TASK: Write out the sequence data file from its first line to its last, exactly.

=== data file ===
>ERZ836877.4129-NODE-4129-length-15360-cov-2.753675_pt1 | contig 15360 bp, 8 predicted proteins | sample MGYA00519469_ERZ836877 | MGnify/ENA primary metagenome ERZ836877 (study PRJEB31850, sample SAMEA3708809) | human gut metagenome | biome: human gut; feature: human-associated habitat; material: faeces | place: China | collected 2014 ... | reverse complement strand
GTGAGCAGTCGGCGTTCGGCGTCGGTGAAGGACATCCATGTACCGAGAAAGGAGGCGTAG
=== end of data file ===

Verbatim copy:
>ERZ836877.4129-NODE-4129-length-15360-cov-2.753675_pt1 | contig 15360 bp, 8 predicted proteins | sample MGYA00519469_ERZ836877 | MGnify/ENA primary metagenome ERZ836877 (study PRJEB31850, sample SAMEA3708809) | human gut metagenome | biome: human gut; feature: human-associated habitat; material: faeces | place: China | collected 2014 ... | reverse complement strand
GTGAGCAGTCGGCGTTCGGCGTCGGTGAAGGACATCCATGTACCGAGAAAGGAGGCGTAG